U.S. economy slows on wider trade gap; business spending rises

WASHINGTON (Reuters) - U.S. economic growth slowed sharply in the fourth quarter as a plunge in shipments of soybeans weighed on exports, but steady consumer spending and rising business investment pointed to sustained strength in domestic demand.

Gross domestic product increased at a 1.9 percent annual rate, the Commerce Department said on Friday in its first estimate of fourth-quarter GDP. The economy grew at a 3.5 percent annual rate in the third quarter.

The slowdown masked a surge in home building spending and a rebound in business investment on equipment after four straight quarterly declines.

The economy expanded 1.6 percent for all of 2016, the worst performance since 2011, as it struggled with weak oil prices, a strong dollar and efforts by businesses to reduce a large inventory overhang.

U.S. President Donald Trump vowed during last year’s election campaign to deliver 4 percent annual GDP growth, largely on the back of a plan to cut taxes, reduce regulations and increase infrastructure spending.

“The details of the report were quite sound. The U.S. economic expansion got its mojo back and the momentum appears to be carrying over into 2017,” said Scott Anderson, chief economist at Bank of the West in San Francisco.

A measure of private domestic demand increased at a 2.8 percent rate last quarter. Economic growth in the third quarter was driven in part by an outsized jump in soybean exports.

Excluding soybeans, GDP increased at about a 2.7 percent rate in both the third and fourth quarters, according to analysts. Economists polled by Reuters had forecast GDP rising at a 2.2 percent rate in the fourth quarter.

In the first half of 2016, weak corporate profits because of cheaper oil and the robust dollar undercut business spending. The inventory correction resulted in companies placing fewer orders with manufacturers. The economy grew 2.6 percent in 2015.

FILE PHOTO - Shipping containers are seen at the Port Newark Container Terminal near New York City July 2, 2009. REUTERS/Mike Segar

With oil prices rising and global demand picking up, the economy appears set for continued expansion. A labor market at or near full employment also is starting to lift wages and is supporting consumer spending.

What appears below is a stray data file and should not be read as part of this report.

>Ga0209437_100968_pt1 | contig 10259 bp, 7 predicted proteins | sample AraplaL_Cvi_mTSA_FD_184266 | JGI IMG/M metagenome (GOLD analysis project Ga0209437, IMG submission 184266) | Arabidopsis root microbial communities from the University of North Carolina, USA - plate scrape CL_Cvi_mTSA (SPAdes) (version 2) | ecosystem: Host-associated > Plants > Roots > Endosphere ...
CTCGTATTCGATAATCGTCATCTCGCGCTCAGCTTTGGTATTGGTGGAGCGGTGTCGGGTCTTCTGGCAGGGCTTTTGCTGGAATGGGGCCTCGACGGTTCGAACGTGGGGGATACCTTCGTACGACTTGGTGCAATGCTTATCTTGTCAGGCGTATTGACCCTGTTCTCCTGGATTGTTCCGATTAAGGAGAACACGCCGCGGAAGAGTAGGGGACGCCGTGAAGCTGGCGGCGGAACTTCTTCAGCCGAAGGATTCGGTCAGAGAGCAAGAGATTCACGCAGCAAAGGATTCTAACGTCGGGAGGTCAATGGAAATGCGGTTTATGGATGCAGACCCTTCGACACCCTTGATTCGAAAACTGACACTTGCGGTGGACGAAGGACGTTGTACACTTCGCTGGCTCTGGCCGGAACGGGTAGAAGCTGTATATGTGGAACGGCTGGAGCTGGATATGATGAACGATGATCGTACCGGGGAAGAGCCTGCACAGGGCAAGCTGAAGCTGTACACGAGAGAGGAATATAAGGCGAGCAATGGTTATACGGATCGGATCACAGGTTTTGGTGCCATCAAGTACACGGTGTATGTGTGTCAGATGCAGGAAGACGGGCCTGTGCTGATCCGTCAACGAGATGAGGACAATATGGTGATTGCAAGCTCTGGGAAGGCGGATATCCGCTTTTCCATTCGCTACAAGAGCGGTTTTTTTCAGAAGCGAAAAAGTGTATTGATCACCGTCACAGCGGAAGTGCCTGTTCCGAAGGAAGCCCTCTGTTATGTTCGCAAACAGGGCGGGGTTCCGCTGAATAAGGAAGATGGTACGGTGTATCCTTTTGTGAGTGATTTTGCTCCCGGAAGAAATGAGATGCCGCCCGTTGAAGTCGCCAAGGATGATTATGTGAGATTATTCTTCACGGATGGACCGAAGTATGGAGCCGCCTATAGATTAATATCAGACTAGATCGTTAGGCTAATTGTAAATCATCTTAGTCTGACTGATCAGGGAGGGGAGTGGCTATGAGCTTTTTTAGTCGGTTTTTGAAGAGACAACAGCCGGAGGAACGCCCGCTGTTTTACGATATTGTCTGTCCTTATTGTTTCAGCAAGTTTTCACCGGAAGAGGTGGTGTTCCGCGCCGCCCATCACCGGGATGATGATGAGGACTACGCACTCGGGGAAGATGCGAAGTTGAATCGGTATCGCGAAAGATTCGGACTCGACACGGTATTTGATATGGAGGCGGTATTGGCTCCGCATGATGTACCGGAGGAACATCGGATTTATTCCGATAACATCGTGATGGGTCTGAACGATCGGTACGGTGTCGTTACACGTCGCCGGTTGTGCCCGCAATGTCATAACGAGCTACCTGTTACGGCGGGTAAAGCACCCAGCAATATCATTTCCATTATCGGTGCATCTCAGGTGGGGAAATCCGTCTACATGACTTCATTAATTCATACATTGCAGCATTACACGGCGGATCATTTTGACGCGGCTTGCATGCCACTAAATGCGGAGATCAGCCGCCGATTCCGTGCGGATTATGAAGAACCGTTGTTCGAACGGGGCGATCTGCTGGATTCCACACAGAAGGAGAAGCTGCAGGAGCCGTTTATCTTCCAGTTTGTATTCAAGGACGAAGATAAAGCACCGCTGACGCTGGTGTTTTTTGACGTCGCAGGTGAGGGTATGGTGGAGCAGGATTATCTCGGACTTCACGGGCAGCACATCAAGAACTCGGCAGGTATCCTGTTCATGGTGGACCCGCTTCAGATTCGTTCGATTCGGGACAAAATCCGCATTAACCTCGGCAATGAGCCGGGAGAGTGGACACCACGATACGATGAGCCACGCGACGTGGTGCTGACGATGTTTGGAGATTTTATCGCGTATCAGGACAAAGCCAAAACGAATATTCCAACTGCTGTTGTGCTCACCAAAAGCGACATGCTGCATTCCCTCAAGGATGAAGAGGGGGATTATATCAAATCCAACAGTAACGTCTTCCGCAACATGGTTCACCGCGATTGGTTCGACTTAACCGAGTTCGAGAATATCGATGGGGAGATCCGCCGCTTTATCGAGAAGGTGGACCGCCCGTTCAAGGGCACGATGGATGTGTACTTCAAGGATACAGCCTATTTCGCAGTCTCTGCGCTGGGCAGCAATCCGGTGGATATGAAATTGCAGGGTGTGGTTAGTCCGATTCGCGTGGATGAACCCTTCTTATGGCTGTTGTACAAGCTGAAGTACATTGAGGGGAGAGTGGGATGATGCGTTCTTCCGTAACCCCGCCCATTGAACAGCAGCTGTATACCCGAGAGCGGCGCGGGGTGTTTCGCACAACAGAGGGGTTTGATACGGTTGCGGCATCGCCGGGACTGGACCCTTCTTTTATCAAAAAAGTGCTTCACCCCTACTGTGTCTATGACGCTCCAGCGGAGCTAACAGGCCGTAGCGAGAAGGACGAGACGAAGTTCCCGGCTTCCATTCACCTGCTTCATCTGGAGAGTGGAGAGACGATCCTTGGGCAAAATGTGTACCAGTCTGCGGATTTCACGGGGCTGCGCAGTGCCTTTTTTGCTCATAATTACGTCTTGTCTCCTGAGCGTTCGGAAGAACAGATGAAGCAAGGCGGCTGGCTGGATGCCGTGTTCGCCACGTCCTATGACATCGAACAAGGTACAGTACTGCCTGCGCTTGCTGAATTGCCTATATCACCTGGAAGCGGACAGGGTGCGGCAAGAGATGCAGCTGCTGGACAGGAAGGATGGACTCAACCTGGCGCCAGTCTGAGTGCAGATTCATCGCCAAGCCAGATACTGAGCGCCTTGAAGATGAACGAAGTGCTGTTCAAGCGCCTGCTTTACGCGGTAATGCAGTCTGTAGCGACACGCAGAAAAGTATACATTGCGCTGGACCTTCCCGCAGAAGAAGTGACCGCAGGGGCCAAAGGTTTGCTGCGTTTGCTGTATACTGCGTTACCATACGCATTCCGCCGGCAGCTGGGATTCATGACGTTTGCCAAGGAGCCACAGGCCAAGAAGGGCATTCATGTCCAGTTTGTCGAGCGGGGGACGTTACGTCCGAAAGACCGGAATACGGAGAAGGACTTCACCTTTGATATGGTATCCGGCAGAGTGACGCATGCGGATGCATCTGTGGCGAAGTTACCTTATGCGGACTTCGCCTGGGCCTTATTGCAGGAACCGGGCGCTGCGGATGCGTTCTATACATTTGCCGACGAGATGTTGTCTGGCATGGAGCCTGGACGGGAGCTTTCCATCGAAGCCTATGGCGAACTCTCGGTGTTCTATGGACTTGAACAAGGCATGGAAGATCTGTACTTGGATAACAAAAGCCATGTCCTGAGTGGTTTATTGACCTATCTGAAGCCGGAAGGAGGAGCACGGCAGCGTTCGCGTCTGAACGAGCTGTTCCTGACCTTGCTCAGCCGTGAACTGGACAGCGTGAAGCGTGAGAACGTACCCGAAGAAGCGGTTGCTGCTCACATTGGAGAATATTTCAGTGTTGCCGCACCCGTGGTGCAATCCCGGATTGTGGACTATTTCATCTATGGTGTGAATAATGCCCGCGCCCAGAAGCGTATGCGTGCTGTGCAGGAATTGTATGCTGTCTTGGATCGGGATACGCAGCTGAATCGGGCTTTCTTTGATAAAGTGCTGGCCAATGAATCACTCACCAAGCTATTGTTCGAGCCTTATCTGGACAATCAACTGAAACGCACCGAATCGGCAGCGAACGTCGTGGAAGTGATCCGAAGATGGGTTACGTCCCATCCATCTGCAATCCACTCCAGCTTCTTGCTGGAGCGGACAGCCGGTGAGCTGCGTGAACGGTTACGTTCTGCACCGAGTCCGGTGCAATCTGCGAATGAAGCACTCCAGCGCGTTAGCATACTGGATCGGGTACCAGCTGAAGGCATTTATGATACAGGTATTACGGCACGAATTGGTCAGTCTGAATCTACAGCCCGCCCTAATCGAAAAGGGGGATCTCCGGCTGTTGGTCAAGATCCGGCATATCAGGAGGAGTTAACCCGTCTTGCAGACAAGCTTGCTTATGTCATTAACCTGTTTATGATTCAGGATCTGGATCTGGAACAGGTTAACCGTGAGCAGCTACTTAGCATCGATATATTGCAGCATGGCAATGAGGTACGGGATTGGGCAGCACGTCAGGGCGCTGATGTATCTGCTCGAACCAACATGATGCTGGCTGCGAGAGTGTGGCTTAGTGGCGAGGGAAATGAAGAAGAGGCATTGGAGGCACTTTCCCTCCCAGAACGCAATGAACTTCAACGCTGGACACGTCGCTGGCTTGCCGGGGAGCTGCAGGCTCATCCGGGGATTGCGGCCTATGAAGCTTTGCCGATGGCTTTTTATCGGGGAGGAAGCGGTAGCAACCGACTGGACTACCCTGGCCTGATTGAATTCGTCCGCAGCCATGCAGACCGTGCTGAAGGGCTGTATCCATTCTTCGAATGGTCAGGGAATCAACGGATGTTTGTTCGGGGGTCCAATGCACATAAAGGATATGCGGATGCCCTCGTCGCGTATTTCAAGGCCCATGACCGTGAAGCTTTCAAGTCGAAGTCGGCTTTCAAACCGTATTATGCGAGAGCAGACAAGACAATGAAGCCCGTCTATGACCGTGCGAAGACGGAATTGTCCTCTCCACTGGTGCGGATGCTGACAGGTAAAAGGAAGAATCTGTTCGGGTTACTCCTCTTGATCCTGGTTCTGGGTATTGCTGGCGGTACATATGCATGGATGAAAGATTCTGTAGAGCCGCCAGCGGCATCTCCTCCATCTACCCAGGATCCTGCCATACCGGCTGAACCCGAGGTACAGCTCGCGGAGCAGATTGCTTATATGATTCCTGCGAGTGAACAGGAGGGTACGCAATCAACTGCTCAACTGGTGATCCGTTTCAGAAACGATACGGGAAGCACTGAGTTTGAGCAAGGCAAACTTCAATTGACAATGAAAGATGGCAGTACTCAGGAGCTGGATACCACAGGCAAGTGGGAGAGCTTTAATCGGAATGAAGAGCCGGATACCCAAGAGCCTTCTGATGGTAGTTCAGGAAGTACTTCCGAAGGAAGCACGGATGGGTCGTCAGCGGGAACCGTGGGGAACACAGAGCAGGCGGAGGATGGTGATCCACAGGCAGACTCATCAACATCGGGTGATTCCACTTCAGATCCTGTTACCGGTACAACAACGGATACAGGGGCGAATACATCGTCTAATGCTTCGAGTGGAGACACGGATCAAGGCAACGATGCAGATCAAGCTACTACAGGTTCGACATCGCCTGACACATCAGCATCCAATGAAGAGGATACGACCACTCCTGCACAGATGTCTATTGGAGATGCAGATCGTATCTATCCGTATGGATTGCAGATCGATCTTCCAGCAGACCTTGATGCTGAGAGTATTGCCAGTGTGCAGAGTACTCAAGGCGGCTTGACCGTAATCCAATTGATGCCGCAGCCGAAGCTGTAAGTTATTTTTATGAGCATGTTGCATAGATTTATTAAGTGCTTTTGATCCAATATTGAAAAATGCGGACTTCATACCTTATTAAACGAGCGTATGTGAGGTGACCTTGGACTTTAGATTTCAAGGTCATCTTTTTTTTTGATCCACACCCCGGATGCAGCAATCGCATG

Although Trump has offered little detail on his economic policy, his promises have been embraced by consumers, businesses and investors. Consumer and business confidence have soared, while the U.S. stock market has rallied to record highs.

A separate report on Friday showed consumer sentiment hitting a 13-year high in January.

“While the size and the timing of the tax cut, infrastructure spending and regulatory rollback are uncertain, economic growth could double during the second half of the year,” said Sung Won Sohn, an economics professor at California State University Channel Islands in Camarillo.

But uncertainty over the Trump administration’s trade policy and sustained dollar strength pose a risk to the economy.


In the fourth quarter, exports fell at a 4.3 percent rate, reversing the 10 percent increase notched in the third quarter. The fourth-quarter drop in exports was the biggest since the first quarter of 2015.

At the same time, rising domestic demand drew in imports, which increased at their quickest pace in two years. The resulting trade deficit sliced 1.70 percentage points from GDP growth, the biggest drag since the second quarter of 2010.

Most of the hit came from soybean exports, which fired up GDP growth in the third quarter after a poor harvest in Argentina and Brazil. Trade added 0.85 percentage point to GDP in the third quarter.

The dollar .DXY firmed against a basket of currencies. Stocks on Wall Street were trading mostly lower after surging to record highs during the week. Prices for U.S. government debt rose.

A stronger economy would mean further interest rate increases from the Federal Reserve. The U.S. central bank has forecast three rate hikes this year. It raised its benchmark overnight interest rate in December by 25 basis points to a range of 0.50 percent to 0.75 percent.

Consumer spending, which accounts for more than two-thirds of U.S. economic activity, increased at a 2.5 percent rate in the fourth quarter. The moderation from the third quarter’s brisk 3.0 percent pace came amid modest household income gains.

Income at the disposal of households after accounting for taxes and inflation increased 1.5 percent in the fourth quarter after rising 2.6 percent rise in the prior period. Savings fell to $791.2 billion from $818.1 billion in the third quarter.

With domestic demand rising, businesses accumulated inventories at a rate of $48.7 billion in the last quarter, up from $7.1 billion in the third quarter. Inventories added 1.0 percentage point to GDP growth, double the contribution in the third quarter.

Business investment pushed higher, with spending on equipment increasing at a 3.1 percent rate, the first increase in over a year. The gain reflected a surge in gas and oil well drilling, in tandem with rising crude oil prices.

Spending on mining exploration, wells and shafts increased at a 24.3 percent rate after declining at a 30.0 percent pace in the third quarter. Energy services firm Baker Hughes said last Friday that U.S. energy companies added 29 oil rigs in the week to Jan. 20, bringing the total count to 551 - the most since November 2015.

Investment in nonresidential structures, however, fell at a 5.0 percent pace in the fourth quarter after rising at a 12.0 percent rate in the prior period.

Investment in home building rose at a 10.2 percent rate, rebounding after two straight quarterly declines. Government spending picked up as a rise in state and local government investment offset a decline in federal government expenditures.

Reporting by Lucia Mutikani; Editing by Paul Simao